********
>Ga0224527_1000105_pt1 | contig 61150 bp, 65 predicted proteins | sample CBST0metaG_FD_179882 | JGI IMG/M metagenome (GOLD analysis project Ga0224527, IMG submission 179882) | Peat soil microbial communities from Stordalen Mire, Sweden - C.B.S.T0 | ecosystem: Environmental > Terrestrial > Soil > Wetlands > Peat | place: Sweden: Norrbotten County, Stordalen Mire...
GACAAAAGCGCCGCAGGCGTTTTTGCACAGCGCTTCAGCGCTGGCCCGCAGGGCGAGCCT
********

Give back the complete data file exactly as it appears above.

>Ga0224527_1000105_pt1 | contig 61150 bp, 65 predicted proteins | sample CBST0metaG_FD_179882 | JGI IMG/M metagenome (GOLD analysis project Ga0224527, IMG submission 179882) | Peat soil microbial communities from Stordalen Mire, Sweden - C.B.S.T0 | ecosystem: Environmental > Terrestrial > Soil > Wetlands > Peat | place: Sweden: Norrbotten County, Stordalen Mire...
GACAAAAGCGCCGCAGGCGTTTTTGCACAGCGCTTCAGCGCTGGCCCGCAGGGCGAGCCT